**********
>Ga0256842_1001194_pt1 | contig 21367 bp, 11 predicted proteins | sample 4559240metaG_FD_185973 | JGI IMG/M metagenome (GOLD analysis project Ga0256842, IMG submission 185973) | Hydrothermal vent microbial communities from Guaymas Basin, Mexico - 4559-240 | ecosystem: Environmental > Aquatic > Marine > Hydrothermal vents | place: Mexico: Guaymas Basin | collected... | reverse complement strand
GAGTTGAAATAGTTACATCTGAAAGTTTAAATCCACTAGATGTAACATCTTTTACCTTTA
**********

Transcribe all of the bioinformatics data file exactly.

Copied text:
>Ga0256842_1001194_pt1 | contig 21367 bp, 11 predicted proteins | sample 4559240metaG_FD_185973 | JGI IMG/M metagenome (GOLD analysis project Ga0256842, IMG submission 185973) | Hydrothermal vent microbial communities from Guaymas Basin, Mexico - 4559-240 | ecosystem: Environmental > Aquatic > Marine > Hydrothermal vents | place: Mexico: Guaymas Basin | collected... | reverse complement strand
GAGTTGAAATAGTTACATCTGAAAGTTTAAATCCACTAGATGTAACATCTTTTACCTTTA